Even still, some of the J-1s who spoke with Moonshine Ink recognize their time at the Resort at Squaw Creek isn’t representative of all exchanges.

“This is a bad experience, but I know all the work and travel are not like this,” Talavera said. She doesn’t plan on returning to Tahoe as a J-1. Others said they would consider coming back if they were assured they wouldn’t have to work at the resort.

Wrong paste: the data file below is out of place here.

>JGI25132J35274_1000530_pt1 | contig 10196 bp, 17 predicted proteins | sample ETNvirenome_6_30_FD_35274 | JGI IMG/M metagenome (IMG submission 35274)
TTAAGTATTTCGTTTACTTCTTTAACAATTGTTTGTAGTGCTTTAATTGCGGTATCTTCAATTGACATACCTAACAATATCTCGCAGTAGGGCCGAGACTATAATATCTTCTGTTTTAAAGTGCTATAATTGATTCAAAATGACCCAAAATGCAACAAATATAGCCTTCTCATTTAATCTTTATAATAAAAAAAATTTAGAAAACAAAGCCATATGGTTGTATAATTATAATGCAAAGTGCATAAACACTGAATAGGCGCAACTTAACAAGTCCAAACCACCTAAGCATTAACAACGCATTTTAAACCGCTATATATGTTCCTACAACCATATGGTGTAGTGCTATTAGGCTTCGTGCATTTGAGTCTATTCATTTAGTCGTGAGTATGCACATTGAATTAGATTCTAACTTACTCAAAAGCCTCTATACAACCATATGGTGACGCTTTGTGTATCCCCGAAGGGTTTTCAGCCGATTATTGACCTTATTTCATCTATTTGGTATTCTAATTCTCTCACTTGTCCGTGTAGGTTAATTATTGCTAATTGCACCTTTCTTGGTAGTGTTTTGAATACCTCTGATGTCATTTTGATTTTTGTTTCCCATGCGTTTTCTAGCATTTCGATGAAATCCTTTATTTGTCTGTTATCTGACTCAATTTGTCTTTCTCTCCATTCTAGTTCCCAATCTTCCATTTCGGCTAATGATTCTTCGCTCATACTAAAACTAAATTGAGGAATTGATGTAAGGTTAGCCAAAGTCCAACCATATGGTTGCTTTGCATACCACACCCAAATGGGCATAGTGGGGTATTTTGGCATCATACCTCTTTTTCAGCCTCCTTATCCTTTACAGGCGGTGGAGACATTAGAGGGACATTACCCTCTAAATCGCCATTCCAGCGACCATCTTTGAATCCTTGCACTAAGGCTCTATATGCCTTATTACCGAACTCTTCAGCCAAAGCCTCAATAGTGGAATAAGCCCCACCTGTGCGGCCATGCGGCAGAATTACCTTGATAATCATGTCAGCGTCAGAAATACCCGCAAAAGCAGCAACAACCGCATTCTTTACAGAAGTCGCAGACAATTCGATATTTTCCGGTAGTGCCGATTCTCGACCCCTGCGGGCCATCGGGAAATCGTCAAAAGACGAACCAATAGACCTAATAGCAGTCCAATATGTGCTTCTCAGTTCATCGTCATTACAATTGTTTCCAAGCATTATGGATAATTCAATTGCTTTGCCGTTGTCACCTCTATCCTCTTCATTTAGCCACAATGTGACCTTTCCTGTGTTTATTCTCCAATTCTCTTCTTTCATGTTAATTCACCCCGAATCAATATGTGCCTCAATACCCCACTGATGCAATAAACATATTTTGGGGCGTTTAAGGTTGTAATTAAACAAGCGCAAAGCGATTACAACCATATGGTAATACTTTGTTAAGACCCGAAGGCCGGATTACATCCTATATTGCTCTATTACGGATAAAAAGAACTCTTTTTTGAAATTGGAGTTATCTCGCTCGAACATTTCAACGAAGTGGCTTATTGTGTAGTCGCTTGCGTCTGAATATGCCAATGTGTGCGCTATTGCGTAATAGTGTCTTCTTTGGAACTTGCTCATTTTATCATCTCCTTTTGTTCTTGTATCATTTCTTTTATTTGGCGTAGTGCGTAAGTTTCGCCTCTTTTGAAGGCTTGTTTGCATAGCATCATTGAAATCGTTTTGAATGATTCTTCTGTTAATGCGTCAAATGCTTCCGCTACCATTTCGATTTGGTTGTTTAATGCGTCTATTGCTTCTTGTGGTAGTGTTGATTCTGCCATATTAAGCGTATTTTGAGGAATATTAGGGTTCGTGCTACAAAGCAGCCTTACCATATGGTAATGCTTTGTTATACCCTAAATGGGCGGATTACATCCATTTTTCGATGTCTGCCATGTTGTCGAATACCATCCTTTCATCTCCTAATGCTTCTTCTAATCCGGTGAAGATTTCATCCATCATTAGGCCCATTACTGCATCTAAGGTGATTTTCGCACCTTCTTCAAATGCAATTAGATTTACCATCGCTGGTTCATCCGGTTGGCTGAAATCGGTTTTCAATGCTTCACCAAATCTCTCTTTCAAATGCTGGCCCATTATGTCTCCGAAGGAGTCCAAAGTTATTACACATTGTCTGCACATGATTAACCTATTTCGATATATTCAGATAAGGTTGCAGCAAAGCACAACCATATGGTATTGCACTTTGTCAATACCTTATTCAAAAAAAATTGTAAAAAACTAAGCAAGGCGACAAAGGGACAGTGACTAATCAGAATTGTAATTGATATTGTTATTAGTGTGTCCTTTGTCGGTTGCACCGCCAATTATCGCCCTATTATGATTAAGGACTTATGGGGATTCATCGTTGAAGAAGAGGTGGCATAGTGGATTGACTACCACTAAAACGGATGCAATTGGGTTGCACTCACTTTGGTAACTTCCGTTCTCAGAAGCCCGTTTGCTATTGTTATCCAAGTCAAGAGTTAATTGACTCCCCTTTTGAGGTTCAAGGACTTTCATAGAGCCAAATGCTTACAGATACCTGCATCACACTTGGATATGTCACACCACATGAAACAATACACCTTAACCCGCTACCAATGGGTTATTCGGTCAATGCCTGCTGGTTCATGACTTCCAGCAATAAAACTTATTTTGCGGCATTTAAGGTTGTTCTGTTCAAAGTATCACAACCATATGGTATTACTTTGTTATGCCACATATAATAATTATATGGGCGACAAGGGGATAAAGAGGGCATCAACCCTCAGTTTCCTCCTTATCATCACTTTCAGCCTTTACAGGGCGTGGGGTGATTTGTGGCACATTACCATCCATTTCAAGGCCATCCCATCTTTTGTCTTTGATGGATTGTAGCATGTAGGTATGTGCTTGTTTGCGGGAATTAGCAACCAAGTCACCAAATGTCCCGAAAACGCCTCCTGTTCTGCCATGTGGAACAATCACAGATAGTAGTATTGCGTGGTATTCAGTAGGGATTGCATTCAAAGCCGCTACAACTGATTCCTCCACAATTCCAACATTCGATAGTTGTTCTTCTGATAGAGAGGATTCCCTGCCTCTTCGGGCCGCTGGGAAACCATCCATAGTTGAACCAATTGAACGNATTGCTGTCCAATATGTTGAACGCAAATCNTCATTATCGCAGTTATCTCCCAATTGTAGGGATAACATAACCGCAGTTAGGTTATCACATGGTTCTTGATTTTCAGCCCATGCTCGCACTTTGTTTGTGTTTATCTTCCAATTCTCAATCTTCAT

• Alex Hoeft

    Alex Hoeft joined Moonshine staff in May 2019, happy to return to the world of journalism after a few years in community outreach. She has both her bachelor's and Master's in journalism, from Brigham Young University and University of Nevada, Reno, respectively. When she's not journalism-ing, she's wrangling her toddler or reading a book — or doing both at the same time.